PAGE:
EXAM #4: ANTIFUNGALS Flashcards Preview

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Flashcards in EXAM #4: ANTIFUNGALS Deck (54):
1

List the systemic fungi.

- Histoplasma capsulatum
- Blastomyces dermatiditis
- Coccidioides immitis
- Sporothrix schenckii

2

List the opportunistic fungi.

- Candida
- Aspergillus
- Cryptococcus neoformans

3

What are the common cutaneous and subcutaneous fungal infections?

Sporothrix schenckii
Dermatophytes
- Ringworm
- Athlete's Foot
- Onychomycosis

4

What are the unique targets used in antifungal therapy?

- Fungal cell membrane i.e. ERGOSTEROL
- Fungal cell wall i.e. GLUCANS

5

List the drugs that inhibit Ergosterol synthesis.

Azoles
Naftidfine
Terbnafine

6

What drug inhibits fungal membrane function?

Amphotericin B

7

What drug inhibits fungal cell wall synthesis?

Caspofungin

8

What drug inhibits fungal nuclei acid synthesis?

5-fluorocytosine

9

What drugs can be used to treat systemic fungal infections?

1) Polyenes- amphotericin B
2) Azoles
3) Flucytosine
4) Echinocandins

10

What drug has the broadest spectrum of all the antifungals?

Amphotericin B

11

Why has Amphotericin B been replaced for newer compounds?

High degree of toxicity

12

What is the MOA of Amphotericin B

- Binds ergosterol in fungal cell membrane
- Forms Amp B pores in fungal membrane

13

Why is there high toxicity associated with Amphotericin B?

Not only binds ergosterol, but can also bind cholesterol

14

What is Amphotericin B the treatment of choice for?

1) Disseminated candidasis
2) Cryptococcal (neoformans) meningitis

*Note that it is a second line treatment for systemic disease caused by molds*

15

What is the mechanism of resistance of Amphotericin B?

Decreased membrane ergosterol concentration

16

How is Amphotericin B administered?

*Note that it is INSOLUBLE in water*
- Complex-ed to a bile salt
- Given IV

17

How is Amphotericin B administered for Cryptococcal meningitis?

Intrathecal

18

What are the adverse reactions seen with Amphotericin B?

1) Infusion reaction seen in nearly all patients
2) NEPHROTOXICITY

19

How is the toxicity of Amphotericin B being combated?

Packaging the drug in lipid micelle i.e. "liposomal packaging"

20

What are the two groups of Azoles?

1) Imidazoles (2x nitrogens)
2) Triazoles (3x nitrogens)

21

List the imidazoles.

Ketoconazole
Miconazole
Clotrimazole

22

List the triazoles.

Fluconazole
Itraconazole
Voriconazole
Posaconazole

23

What is the MOA of the azoles?

Inhibit the enzyme the produces ergosterol
- Makes the cell membrane leaky

24

What are the mechanisms of resistance to the azoles?

1) Drug efflux pumps
2) Mutation in target enzyme
3) Decreased ergosterol synthesis

25

Why is Ketoconazole rarely used clinically today?

Toxicity

26

What is the typical first line drug for systemic fungal infections?

Fluconazole

27

Why is Fluconazole highly utilized in the treatment of systemic fungal infections?

- Highest TI
- Distributed to the CNS
- Few drug-drug interactions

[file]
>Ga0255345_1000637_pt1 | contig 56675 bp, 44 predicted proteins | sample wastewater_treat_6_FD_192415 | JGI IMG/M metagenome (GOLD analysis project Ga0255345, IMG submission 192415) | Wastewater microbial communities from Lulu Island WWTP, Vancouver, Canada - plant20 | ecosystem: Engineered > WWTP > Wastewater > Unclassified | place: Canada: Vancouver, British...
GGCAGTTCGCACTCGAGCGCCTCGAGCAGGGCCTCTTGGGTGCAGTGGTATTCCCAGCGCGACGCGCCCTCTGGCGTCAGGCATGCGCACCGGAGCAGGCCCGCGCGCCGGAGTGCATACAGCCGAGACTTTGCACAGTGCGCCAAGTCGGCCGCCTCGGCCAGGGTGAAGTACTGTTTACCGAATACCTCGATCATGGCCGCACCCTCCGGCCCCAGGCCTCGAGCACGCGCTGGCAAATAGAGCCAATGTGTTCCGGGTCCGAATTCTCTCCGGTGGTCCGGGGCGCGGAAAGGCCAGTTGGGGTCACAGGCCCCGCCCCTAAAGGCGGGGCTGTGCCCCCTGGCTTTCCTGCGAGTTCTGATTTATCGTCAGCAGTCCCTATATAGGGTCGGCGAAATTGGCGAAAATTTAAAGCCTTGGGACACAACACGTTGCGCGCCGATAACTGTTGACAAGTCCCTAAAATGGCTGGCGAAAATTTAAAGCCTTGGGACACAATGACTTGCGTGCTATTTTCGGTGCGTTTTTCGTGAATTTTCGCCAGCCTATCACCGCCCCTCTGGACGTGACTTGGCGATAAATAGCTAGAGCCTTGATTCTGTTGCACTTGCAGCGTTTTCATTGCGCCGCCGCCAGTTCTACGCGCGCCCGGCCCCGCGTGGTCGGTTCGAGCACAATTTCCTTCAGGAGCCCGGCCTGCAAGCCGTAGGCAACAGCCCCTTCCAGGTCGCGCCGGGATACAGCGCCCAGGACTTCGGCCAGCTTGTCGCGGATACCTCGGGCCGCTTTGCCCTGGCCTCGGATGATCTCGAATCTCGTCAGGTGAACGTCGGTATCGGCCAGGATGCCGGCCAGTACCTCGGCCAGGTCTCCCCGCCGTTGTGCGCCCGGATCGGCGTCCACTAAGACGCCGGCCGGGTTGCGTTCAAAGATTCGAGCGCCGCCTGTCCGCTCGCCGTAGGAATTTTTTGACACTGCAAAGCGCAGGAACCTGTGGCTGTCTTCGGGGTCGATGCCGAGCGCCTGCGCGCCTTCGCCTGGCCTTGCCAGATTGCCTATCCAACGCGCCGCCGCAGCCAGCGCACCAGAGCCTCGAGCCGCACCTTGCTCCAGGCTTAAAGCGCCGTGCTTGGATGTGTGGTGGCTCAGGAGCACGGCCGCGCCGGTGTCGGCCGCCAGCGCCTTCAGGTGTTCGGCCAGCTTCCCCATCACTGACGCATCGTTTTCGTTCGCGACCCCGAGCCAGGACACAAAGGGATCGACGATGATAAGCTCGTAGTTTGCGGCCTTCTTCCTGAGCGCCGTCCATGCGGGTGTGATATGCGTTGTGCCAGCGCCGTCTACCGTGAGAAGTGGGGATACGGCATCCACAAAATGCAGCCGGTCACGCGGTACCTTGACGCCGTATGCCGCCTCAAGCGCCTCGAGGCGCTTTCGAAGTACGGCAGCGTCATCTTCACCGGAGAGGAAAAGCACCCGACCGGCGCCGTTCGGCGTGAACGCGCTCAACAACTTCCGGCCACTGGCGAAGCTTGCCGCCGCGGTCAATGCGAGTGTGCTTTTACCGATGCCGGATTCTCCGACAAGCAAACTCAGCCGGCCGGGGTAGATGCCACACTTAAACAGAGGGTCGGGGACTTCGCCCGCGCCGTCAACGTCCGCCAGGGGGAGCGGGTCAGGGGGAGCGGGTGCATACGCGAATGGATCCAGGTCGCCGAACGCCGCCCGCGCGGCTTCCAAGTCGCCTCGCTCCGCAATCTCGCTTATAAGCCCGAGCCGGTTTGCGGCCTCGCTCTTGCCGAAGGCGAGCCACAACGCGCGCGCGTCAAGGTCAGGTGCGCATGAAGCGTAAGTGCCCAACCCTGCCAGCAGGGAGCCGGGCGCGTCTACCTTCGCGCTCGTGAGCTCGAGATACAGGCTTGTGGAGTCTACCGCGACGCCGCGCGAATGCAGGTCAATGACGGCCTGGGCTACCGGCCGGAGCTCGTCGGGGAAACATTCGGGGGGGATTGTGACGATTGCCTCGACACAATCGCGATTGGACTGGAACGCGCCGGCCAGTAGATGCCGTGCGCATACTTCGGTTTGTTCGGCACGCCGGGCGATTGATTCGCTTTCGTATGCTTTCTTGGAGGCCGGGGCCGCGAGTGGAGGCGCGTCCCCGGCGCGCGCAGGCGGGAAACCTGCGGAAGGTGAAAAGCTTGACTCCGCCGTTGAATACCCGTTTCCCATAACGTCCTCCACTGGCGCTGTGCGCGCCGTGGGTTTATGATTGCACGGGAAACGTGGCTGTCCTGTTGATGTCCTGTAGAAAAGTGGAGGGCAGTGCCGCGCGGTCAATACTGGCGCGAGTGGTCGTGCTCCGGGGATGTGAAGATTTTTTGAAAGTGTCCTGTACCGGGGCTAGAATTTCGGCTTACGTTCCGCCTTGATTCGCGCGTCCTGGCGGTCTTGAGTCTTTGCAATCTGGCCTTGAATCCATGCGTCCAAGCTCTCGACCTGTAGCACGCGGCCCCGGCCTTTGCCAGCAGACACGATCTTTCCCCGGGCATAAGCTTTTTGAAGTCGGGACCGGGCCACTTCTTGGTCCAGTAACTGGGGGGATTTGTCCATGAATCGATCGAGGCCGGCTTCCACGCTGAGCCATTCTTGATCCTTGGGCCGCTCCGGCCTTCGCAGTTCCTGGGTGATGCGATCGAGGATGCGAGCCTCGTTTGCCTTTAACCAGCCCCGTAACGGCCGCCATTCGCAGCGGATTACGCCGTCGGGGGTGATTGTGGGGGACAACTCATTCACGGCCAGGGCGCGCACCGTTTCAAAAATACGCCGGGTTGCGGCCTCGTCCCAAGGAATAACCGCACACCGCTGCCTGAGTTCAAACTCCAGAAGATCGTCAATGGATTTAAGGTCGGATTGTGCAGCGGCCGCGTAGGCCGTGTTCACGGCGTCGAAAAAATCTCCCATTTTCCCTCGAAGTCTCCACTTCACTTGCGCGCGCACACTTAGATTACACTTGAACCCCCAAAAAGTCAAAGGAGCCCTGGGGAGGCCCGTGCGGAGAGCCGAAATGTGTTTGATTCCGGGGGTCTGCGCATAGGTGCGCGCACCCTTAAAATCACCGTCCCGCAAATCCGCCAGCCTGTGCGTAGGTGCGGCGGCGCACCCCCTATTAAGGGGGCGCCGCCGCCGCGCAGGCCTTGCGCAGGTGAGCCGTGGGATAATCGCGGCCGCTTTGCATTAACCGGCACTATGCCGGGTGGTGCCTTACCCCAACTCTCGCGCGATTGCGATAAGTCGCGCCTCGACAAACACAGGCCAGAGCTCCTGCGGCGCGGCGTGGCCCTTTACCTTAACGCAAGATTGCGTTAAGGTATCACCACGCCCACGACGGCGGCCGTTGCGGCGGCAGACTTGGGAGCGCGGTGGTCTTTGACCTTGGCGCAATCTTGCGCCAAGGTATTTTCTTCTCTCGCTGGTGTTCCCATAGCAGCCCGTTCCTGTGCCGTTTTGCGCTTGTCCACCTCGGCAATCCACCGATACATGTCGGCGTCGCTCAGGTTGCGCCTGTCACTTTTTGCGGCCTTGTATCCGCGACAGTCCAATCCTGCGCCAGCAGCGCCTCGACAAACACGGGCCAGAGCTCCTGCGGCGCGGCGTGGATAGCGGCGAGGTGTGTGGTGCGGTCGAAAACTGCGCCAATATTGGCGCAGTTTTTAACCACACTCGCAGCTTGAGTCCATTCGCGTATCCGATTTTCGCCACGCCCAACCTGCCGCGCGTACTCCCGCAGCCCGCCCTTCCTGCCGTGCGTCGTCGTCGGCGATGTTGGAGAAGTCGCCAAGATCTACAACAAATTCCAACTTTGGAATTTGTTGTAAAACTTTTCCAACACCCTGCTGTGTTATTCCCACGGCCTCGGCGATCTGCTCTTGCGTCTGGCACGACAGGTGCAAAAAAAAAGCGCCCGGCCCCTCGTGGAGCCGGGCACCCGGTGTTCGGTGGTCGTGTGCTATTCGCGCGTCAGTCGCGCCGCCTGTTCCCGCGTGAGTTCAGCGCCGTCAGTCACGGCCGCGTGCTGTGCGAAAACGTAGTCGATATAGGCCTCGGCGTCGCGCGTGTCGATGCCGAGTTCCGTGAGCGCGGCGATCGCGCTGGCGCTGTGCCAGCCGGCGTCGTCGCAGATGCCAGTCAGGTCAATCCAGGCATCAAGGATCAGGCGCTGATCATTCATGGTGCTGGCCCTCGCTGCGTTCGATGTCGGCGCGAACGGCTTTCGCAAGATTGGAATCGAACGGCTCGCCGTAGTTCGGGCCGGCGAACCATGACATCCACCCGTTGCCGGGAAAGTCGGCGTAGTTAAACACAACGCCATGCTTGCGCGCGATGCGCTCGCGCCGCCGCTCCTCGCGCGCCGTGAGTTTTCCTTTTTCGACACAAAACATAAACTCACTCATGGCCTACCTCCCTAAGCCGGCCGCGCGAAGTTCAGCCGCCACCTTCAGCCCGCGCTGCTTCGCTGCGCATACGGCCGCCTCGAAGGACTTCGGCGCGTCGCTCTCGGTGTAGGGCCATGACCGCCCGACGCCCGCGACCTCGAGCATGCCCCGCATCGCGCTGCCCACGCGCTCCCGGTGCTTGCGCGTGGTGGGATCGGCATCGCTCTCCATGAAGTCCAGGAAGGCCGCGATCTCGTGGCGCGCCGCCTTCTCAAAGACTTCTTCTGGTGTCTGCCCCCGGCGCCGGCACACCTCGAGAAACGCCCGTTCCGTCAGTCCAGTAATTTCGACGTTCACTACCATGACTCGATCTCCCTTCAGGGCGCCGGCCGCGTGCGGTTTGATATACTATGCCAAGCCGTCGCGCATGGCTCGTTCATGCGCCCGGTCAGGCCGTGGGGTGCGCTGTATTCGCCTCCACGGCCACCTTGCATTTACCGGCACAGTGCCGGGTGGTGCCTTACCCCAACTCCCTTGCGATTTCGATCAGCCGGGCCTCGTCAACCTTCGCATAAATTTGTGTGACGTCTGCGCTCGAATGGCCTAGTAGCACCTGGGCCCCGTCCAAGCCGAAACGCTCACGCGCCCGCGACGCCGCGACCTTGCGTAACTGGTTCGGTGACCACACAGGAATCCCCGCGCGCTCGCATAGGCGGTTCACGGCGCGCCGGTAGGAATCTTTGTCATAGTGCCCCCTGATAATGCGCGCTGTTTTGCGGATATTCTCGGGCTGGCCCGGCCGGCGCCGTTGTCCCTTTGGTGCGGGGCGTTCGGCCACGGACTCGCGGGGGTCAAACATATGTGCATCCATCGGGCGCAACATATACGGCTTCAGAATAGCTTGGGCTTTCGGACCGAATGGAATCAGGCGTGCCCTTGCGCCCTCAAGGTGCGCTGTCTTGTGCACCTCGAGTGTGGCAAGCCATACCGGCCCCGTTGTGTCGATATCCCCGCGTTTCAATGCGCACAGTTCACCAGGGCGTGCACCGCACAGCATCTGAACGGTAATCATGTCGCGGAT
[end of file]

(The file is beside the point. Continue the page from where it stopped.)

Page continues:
28

What is Fluconazole a first ling agent for?

1) Systemic Candidiasis
2) Cryptococcosis
3) Coccidiomycosis

29

How does Itraconazole compared to Fluconazole?

Broader spectrum of activity BUT lower TI

30

What does Itraconazole require for absorption?

Low GI pH

31

Can Itraconazole penetrate the CNS?

NO

32

What is Itraconazole the drug of choice for?

adf

33

What is Voriconazole?

Derivative of Fluconazole

34

What is Voriconazole commonly used to treat?

Aspergillosis

Note that it has replaced Amphotericin B as the first line drug b/c of lower toxicity.

35

What is the major adverse reaction associated with Voriconazole?

Visual disturbances

36

What drug has the broadest spectrum of all the azoles?

Posaconazole

37

What is Posaconazole used to treat?

Mucromycoses
Aspergillus

38

What is the MOA of Flucytosine?

This is a fluorinated pyrimidine analog that inhibits DNA synthesis

39

What is Flucytosine used to treat?

Used as a combination therapy for severe Cryptococcal infections

40

What are the adverse reactions seen with Flucytosine?

Bone marrow supression i.e.
- Anemia
- Leukopenia
- Thrombocytopenia

41

What is the MOA of the Echinocandins?

Inhibit the synthesis of Beta-glucan i.e. inhibit the CELL WALL

*We don't have Beta-glucan; thus, very low toxicity*

42

List the Echinocandins.

Caspofungin
Micafungin
Andidulafungin

43

What are the Echinocandins primarily used to treat?

Aspergillus
Candida

*Note that both have a high degree of Beta-glucan in their cell wall*

44

What is Griseofulvin used to treat?

This is an oral agent used to treat Dermatophyte infections

45

What is unique about Griseofulvin?

Concentrates in Keratin precursor cells
- Skin
- Hair
- Nails

46

What are Allylamines?

Class of antifungal that inhibits ergosterol synthesis

47

What is the MOA of Allylamines?

Inhibit the enzyme squalene epoxidase

48

What is the hallmark Allylamine?

Terbinafine

49

What is Terbinafine used to treat?

First line for Onychomycosis i.e. nail infections

50

What are the topical antifungal agents?

Nystatin- polyene
Clotrimazole- azole
Miconazole- azole
Terbinafine- Allylamine
Naftifine- Allylamine

51

What is the MOA of Nystatin?

Polyene that binds ergosterol and forms pores
- Only used topically

52

What is Nystatin used to treat?

Candida
- Oral
- Vagial i.e. yeast infections

53

What are the topical azoles, Clotrimazole and Miconazole used to treat?

1) Vulvovaginal candidiasis
2) Dermatophyte infections
3) Oral thrush

54

What infections are the topical Allylamines used to treat?

Tinea curis (jock-itch)
Tinea corporis (ringworm)

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